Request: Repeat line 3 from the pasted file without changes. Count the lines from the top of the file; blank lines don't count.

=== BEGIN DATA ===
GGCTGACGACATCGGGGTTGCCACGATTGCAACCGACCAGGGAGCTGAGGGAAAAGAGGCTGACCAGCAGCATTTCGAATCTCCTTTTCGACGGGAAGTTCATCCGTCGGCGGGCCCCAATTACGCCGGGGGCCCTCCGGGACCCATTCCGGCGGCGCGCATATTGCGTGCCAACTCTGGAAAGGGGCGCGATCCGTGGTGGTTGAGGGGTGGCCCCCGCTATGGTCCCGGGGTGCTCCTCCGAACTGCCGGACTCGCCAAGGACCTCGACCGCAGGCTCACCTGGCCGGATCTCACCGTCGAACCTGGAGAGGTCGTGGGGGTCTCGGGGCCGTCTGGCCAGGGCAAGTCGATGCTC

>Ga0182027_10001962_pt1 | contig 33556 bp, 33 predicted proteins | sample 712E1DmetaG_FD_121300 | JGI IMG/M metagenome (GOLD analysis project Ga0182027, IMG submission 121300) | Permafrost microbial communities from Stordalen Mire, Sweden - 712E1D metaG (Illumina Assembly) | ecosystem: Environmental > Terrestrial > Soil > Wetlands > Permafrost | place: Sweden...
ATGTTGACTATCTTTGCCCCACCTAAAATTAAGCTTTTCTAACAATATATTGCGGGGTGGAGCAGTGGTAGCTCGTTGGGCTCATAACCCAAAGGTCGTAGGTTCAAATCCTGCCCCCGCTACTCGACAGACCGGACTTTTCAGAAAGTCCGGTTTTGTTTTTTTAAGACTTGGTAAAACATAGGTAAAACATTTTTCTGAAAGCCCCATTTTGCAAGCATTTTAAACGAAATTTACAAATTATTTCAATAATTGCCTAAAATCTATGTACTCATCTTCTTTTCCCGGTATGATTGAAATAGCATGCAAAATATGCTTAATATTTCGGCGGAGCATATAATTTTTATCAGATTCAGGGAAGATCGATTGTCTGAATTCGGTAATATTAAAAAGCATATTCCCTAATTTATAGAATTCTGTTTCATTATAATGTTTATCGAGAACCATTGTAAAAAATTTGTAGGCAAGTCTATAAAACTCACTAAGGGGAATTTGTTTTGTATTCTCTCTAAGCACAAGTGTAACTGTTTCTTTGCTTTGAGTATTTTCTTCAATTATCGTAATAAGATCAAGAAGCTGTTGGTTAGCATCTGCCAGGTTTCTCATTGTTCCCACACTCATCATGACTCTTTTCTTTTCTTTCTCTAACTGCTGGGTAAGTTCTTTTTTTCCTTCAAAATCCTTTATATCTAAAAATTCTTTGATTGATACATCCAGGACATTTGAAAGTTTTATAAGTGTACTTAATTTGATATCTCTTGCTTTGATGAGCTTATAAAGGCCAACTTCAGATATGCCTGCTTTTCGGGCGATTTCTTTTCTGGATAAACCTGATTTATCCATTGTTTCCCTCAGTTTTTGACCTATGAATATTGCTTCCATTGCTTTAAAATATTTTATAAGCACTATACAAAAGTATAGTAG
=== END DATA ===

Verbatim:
ATGTTGACTATCTTTGCCCCACCTAAAATTAAGCTTTTCTAACAATATATTGCGGGGTGGAGCAGTGGTAGCTCGTTGGGCTCATAACCCAAAGGTCGTAGGTTCAAATCCTGCCCCCGCTACTCGACAGACCGGACTTTTCAGAAAGTCCGGTTTTGTTTTTTTAAGACTTGGTAAAACATAGGTAAAACATTTTTCTGAAAGCCCCATTTTGCAAGCATTTTAAACGAAATTTACAAATTATTTCAATAATTGCCTAAAATCTATGTACTCATCTTCTTTTCCCGGTATGATTGAAATAGCATGCAAAATATGCTTAATATTTCGGCGGAGCATATAATTTTTATCAGATTCAGGGAAGATCGATTGTCTGAATTCGGTAATATTAAAAAGCATATTCCCTAATTTATAGAATTCTGTTTCATTATAATGTTTATCGAGAACCATTGTAAAAAATTTGTAGGCAAGTCTATAAAACTCACTAAGGGGAATTTGTTTTGTATTCTCTCTAAGCACAAGTGTAACTGTTTCTTTGCTTTGAGTATTTTCTTCAATTATCGTAATAAGATCAAGAAGCTGTTGGTTAGCATCTGCCAGGTTTCTCATTGTTCCCACACTCATCATGACTCTTTTCTTTTCTTTCTCTAACTGCTGGGTAAGTTCTTTTTTTCCTTCAAAATCCTTTATATCTAAAAATTCTTTGATTGATACATCCAGGACATTTGAAAGTTTTATAAGTGTACTTAATTTGATATCTCTTGCTTTGATGAGCTTATAAAGGCCAACTTCAGATATGCCTGCTTTTCGGGCGATTTCTTTTCTGGATAAACCTGATTTATCCATTGTTTCCCTCAGTTTTTGACCTATGAATATTGCTTCCATTGCTTTAAAATATTTTATAAGCACTATACAAAAGTATAGTAG